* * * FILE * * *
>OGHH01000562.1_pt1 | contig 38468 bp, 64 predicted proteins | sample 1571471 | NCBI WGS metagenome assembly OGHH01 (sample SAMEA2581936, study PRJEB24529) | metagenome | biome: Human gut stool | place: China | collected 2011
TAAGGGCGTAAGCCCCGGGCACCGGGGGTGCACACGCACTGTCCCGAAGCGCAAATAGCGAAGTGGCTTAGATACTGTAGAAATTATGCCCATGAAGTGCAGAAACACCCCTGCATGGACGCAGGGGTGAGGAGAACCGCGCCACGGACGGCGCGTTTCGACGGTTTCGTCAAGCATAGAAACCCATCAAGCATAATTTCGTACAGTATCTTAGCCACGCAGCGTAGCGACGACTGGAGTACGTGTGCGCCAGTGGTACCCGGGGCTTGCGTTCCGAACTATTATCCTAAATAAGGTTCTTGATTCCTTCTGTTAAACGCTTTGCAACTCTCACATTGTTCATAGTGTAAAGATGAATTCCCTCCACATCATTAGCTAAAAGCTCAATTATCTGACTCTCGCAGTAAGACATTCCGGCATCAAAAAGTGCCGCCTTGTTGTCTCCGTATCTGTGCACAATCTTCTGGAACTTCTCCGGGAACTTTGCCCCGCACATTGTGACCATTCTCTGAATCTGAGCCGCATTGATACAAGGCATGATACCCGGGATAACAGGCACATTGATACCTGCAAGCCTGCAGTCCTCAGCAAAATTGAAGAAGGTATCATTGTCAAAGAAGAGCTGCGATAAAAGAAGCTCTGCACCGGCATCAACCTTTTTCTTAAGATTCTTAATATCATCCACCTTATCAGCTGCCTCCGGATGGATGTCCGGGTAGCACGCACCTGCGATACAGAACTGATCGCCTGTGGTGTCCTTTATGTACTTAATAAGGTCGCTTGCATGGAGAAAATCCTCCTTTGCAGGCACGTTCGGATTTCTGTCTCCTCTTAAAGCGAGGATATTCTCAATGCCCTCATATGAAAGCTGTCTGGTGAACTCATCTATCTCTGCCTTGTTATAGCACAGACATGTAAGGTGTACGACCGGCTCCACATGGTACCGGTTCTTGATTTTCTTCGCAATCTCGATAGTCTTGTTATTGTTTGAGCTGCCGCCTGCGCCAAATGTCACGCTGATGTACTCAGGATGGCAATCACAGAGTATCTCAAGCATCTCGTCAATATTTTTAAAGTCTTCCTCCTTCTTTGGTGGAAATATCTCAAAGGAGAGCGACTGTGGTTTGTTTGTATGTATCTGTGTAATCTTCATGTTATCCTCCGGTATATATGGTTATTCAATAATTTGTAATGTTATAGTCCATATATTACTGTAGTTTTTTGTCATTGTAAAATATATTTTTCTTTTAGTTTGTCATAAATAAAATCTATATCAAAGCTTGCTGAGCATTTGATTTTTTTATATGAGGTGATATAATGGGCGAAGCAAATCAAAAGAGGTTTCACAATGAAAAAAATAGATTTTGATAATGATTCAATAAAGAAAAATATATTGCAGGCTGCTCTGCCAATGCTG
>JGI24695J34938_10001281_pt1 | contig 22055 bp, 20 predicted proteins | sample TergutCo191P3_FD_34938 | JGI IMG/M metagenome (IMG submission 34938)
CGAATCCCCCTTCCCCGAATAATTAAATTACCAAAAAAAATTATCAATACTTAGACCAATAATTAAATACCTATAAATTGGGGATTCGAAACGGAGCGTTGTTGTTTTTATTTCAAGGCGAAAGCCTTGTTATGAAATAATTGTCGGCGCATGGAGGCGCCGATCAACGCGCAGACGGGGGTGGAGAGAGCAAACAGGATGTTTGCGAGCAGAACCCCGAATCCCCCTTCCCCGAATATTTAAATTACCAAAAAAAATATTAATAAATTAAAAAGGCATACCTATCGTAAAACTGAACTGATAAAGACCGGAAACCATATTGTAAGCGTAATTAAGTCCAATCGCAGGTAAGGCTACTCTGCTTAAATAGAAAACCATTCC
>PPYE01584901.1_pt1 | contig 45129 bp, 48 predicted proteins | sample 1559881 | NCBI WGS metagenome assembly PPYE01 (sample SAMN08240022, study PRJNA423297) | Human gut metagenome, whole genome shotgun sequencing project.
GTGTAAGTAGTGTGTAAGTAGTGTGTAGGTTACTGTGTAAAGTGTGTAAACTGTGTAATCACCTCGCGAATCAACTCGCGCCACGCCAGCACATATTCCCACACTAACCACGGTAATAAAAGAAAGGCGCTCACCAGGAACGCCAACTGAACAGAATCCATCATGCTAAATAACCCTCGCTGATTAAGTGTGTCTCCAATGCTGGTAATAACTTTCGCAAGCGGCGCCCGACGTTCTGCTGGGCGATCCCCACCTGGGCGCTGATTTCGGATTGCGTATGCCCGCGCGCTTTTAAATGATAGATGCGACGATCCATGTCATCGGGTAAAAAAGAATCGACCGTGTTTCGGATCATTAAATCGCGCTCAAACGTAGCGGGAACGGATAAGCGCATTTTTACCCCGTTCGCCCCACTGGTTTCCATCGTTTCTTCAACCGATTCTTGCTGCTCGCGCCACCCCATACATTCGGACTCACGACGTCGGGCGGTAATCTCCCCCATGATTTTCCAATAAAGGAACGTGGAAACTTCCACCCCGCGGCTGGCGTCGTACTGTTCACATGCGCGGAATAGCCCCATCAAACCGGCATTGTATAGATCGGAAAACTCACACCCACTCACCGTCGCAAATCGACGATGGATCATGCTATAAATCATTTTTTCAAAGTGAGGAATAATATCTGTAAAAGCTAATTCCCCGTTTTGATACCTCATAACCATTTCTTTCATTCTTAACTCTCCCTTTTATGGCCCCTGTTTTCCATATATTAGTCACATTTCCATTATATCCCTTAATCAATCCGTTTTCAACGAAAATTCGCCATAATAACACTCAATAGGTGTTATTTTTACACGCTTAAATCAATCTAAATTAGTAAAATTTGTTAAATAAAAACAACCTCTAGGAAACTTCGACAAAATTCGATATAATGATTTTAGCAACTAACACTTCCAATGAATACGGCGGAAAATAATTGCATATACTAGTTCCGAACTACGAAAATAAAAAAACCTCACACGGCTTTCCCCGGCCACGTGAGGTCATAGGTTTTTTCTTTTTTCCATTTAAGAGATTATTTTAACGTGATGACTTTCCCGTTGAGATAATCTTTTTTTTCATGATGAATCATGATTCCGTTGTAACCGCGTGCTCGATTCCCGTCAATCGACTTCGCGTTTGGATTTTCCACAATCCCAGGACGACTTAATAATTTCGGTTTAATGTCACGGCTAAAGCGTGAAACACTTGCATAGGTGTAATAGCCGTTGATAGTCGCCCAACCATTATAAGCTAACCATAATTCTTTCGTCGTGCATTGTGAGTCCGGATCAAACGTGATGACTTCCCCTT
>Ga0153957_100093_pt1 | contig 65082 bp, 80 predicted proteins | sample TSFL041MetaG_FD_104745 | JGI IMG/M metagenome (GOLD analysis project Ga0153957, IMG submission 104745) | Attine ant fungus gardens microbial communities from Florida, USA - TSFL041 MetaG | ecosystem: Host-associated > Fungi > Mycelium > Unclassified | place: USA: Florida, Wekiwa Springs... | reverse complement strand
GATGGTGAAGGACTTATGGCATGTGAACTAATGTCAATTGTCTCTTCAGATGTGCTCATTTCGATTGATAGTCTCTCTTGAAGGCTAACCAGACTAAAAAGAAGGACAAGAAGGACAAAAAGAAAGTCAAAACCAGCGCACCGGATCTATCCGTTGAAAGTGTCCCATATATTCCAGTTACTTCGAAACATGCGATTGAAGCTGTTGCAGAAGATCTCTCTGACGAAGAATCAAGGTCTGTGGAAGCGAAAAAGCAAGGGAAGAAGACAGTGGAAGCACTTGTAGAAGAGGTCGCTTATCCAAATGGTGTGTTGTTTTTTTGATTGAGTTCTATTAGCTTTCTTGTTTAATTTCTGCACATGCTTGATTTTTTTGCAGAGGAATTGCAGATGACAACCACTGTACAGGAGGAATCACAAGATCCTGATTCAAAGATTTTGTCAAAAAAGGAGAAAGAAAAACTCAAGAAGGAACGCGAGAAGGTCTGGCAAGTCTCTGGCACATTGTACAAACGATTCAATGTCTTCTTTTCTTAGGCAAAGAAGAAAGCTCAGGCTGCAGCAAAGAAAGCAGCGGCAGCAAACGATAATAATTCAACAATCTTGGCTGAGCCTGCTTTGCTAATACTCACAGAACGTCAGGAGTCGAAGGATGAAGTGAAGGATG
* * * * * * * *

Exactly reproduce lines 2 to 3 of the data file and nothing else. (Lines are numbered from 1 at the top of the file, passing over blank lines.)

TAAGGGCGTAAGCCCCGGGCACCGGGGGTGCACACGCACTGTCCCGAAGCGCAAATAGCGAAGTGGCTTAGATACTGTAGAAATTATGCCCATGAAGTGCAGAAACACCCCTGCATGGACGCAGGGGTGAGGAGAACCGCGCCACGGACGGCGCGTTTCGACGGTTTCGTCAAGCATAGAAACCCATCAAGCATAATTTCGTACAGTATCTTAGCCACGCAGCGTAGCGACGACTGGAGTACGTGTGCGCCAGTGGTACCCGGGGCTTGCGTTCCGAACTATTATCCTAAATAAGGTTCTTGATTCCTTCTGTTAAACGCTTTGCAACTCTCACATTGTTCATAGTGTAAAGATGAATTCCCTCCACATCATTAGCTAAAAGCTCAATTATCTGACTCTCGCAGTAAGACATTCCGGCATCAAAAAGTGCCGCCTTGTTGTCTCCGTATCTGTGCACAATCTTCTGGAACTTCTCCGGGAACTTTGCCCCGCACATTGTGACCATTCTCTGAATCTGAGCCGCATTGATACAAGGCATGATACCCGGGATAACAGGCACATTGATACCTGCAAGCCTGCAGTCCTCAGCAAAATTGAAGAAGGTATCATTGTCAAAGAAGAGCTGCGATAAAAGAAGCTCTGCACCGGCATCAACCTTTTTCTTAAGATTCTTAATATCATCCACCTTATCAGCTGCCTCCGGATGGATGTCCGGGTAGCACGCACCTGCGATACAGAACTGATCGCCTGTGGTGTCCTTTATGTACTTAATAAGGTCGCTTGCATGGAGAAAATCCTCCTTTGCAGGCACGTTCGGATTTCTGTCTCCTCTTAAAGCGAGGATATTCTCAATGCCCTCATATGAAAGCTGTCTGGTGAACTCATCTATCTCTGCCTTGTTATAGCACAGACATGTAAGGTGTACGACCGGCTCCACATGGTACCGGTTCTTGATTTTCTTCGCAATCTCGATAGTCTTGTTATTGTTTGAGCTGCCGCCTGCGCCAAATGTCACGCTGATGTACTCAGGATGGCAATCACAGAGTATCTCAAGCATCTCGTCAATATTTTTAAAGTCTTCCTCCTTCTTTGGTGGAAATATCTCAAAGGAGAGCGACTGTGGTTTGTTTGTATGTATCTGTGTAATCTTCATGTTATCCTCCGGTATATATGGTTATTCAATAATTTGTAATGTTATAGTCCATATATTACTGTAGTTTTTTGTCATTGTAAAATATATTTTTCTTTTAGTTTGTCATAAATAAAATCTATATCAAAGCTTGCTGAGCATTTGATTTTTTTATATGAGGTGATATAATGGGCGAAGCAAATCAAAAGAGGTTTCACAATGAAAAAAATAGATTTTGATAATGATTCAATAAAGAAAAATATATTGCAGGCTGCTCTGCCAATGCTG
>JGI24695J34938_10001281_pt1 | contig 22055 bp, 20 predicted proteins | sample TergutCo191P3_FD_34938 | JGI IMG/M metagenome (IMG submission 34938)